Double Trouble Puts Older Illinoisans At Risk

Soaring Temperatures and Cuts to LIHEAP Funds Hurt Older Residents

Jul 18, 2015, 12:36 ET from AARP Illinois

CHICAGO, July 18, 2015 /PRNewswire-USNewswire/ -- With sweltering temperatures across Illinois this weekend and over the next few days, it's double trouble for older residents who are at risk because of heat-related problems such as heatstroke and exhaustion, and who will not get any relief from their air conditioned because of the current budget stalemate in Springfield that led to the suspension of the state's LIHEAP program, among other measures.

"LIHEAP funds were extended to provide cooling assistance, in order to help prevent another disaster like the Chicago heat wave that a death toll of nearly 740 individuals, most of whom were elderly, poor residents," said AARP Illinois State Director Bob Gallo. "But these funds are currently unavailable because of the budget crisis in our state's capital."

LIHEAP funds were suspended July 1 as the new fiscal year started without a state budget. The funds, administered through the Department of Commerce and Economic Opportunity (DCEO) provide cooling and heating assistance to about 150,000 low-income Illinois households.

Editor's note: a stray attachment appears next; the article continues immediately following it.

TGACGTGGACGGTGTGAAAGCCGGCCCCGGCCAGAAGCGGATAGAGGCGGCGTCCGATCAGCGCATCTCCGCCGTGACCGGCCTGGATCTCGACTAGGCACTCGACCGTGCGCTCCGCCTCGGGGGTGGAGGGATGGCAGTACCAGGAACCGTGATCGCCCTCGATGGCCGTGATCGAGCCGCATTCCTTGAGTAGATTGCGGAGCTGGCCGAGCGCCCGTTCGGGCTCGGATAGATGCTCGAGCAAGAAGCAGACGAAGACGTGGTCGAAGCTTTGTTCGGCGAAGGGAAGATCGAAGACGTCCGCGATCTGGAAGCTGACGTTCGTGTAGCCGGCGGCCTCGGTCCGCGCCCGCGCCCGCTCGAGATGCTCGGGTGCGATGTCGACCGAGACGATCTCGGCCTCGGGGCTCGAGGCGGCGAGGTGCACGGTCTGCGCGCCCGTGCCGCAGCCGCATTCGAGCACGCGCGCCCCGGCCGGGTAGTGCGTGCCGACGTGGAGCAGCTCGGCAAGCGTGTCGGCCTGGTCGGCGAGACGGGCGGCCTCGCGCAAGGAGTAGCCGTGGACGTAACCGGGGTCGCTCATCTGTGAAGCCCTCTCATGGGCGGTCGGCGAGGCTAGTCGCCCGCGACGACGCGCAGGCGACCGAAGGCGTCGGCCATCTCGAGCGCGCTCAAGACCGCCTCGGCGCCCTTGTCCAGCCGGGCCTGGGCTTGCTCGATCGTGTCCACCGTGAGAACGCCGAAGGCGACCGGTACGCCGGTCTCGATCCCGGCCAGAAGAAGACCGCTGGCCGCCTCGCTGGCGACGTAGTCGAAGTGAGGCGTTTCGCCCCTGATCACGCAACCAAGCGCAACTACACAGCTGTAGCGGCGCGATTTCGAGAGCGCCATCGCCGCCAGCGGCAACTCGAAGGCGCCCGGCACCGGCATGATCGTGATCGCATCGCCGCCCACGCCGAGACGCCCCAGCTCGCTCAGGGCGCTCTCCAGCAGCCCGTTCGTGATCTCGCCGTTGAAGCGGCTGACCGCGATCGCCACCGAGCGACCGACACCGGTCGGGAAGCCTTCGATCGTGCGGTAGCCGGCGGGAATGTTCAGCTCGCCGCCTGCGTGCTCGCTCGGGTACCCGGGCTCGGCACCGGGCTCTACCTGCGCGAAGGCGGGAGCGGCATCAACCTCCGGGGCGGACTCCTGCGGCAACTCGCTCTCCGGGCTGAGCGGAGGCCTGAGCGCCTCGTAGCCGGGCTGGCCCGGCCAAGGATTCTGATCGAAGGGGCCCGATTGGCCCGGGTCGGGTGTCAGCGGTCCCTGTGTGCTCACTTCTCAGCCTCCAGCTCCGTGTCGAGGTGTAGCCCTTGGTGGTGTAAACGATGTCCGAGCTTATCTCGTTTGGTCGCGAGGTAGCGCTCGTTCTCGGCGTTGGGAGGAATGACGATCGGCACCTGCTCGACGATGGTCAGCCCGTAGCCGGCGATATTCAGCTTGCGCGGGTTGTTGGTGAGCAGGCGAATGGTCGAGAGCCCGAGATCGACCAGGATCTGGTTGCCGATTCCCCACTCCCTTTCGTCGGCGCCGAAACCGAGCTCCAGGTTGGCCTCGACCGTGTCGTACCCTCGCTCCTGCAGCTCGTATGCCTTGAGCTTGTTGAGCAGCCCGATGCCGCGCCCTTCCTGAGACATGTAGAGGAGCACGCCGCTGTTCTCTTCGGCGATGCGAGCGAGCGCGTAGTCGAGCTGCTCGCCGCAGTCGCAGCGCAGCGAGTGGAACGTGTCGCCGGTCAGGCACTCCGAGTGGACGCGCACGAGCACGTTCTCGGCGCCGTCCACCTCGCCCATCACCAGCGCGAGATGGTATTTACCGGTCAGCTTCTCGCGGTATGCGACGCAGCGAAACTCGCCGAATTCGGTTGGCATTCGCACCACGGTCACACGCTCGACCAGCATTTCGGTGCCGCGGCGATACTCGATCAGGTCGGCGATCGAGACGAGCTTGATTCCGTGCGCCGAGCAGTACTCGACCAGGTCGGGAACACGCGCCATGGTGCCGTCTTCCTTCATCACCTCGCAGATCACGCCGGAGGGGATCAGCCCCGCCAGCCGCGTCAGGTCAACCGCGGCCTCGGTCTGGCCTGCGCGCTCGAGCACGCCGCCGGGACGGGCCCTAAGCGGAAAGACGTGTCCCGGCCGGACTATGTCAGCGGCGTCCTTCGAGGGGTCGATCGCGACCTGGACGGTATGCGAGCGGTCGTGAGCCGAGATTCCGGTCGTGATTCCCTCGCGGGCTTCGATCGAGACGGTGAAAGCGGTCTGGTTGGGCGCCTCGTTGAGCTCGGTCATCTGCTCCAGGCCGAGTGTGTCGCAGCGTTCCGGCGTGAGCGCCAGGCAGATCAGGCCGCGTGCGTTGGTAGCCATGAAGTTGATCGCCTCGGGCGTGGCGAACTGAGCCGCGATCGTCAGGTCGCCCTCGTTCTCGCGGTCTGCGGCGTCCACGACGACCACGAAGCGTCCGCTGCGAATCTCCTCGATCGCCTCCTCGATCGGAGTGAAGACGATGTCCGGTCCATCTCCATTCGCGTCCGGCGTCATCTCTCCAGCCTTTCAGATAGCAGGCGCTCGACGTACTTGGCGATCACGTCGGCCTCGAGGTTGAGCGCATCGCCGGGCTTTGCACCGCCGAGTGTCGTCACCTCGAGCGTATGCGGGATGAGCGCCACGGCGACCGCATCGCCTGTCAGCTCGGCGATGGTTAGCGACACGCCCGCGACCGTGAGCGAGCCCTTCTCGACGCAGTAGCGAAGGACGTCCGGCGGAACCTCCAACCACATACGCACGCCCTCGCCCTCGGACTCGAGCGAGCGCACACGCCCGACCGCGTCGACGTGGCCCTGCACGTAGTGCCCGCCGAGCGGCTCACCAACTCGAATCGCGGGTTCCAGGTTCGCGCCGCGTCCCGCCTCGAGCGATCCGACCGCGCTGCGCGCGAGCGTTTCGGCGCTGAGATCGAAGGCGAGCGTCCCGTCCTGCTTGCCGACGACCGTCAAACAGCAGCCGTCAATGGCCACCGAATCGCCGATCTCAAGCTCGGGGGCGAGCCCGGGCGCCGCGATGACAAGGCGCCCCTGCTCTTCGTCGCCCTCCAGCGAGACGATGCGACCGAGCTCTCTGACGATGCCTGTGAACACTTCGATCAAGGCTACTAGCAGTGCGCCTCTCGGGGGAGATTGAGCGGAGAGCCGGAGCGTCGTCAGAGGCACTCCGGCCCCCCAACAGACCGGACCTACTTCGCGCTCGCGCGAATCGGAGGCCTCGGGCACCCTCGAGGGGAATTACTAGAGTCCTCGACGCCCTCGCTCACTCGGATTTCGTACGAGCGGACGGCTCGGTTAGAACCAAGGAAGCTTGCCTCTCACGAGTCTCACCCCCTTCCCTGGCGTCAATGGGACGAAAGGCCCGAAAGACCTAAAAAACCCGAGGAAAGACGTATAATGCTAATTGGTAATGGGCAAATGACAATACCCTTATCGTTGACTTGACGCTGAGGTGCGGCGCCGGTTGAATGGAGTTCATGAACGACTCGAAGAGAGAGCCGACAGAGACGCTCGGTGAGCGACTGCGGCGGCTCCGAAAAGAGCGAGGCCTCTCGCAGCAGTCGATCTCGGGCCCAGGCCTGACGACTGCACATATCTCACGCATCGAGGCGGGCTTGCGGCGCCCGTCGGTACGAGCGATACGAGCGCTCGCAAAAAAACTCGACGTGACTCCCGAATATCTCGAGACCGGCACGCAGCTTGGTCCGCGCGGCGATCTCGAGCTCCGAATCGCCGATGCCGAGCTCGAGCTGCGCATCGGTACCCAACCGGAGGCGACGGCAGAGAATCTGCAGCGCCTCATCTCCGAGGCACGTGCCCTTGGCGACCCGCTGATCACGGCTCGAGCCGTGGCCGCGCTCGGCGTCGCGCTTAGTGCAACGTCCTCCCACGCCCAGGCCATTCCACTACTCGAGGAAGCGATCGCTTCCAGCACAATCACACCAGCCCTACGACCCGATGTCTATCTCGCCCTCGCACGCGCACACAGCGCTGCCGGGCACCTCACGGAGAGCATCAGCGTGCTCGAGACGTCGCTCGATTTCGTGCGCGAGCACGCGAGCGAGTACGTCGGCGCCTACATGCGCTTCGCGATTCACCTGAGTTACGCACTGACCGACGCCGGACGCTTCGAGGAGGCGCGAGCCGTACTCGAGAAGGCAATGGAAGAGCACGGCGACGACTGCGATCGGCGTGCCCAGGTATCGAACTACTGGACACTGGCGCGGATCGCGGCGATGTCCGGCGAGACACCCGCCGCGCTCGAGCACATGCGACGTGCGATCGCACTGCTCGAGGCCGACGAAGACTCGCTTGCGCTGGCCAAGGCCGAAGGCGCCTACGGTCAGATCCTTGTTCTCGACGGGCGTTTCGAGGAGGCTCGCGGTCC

"With the current wave of high temperatures, we urge the Governor and the Legislature to come to an agreement and restore these funds and other critical programs that help older residents and low-income families. People suffer while politicians in Springfield fiddle," Gallo added.

According to the Centers for Disease Control and Prevention (CDC), extreme heat causes an average of 658 deaths every year in the United States. Across the nation, heat-related deaths occur more frequently among males and those ages 65 and older. A 2012 CDC study of heat-related deaths over a 2-week period found that 69% of heat-related deaths occurred at home, and 91% of those homes lacked air conditioning. 

AARP reminds Illinoisans to check in on elderly relatives, friends, and neighbors who may be at particular risk of heat-related health problems such as heatstroke and heat exhaustion. AARP has several quick tips for preventing a heat-related emergency:  

  • Do not engage in strenuous activity.
  • Stay indoors during the hottest times of the day.
  • Close your shades to keep out the sunshine.
  • If you do not have air conditioning, stay on the lower-level in your home --heat rises.
  • Check with your local agency for cool places you can go.
  • Wear lightweight, loose fitting clothing.
  • Drink plenty of water. This helps keep your body cool.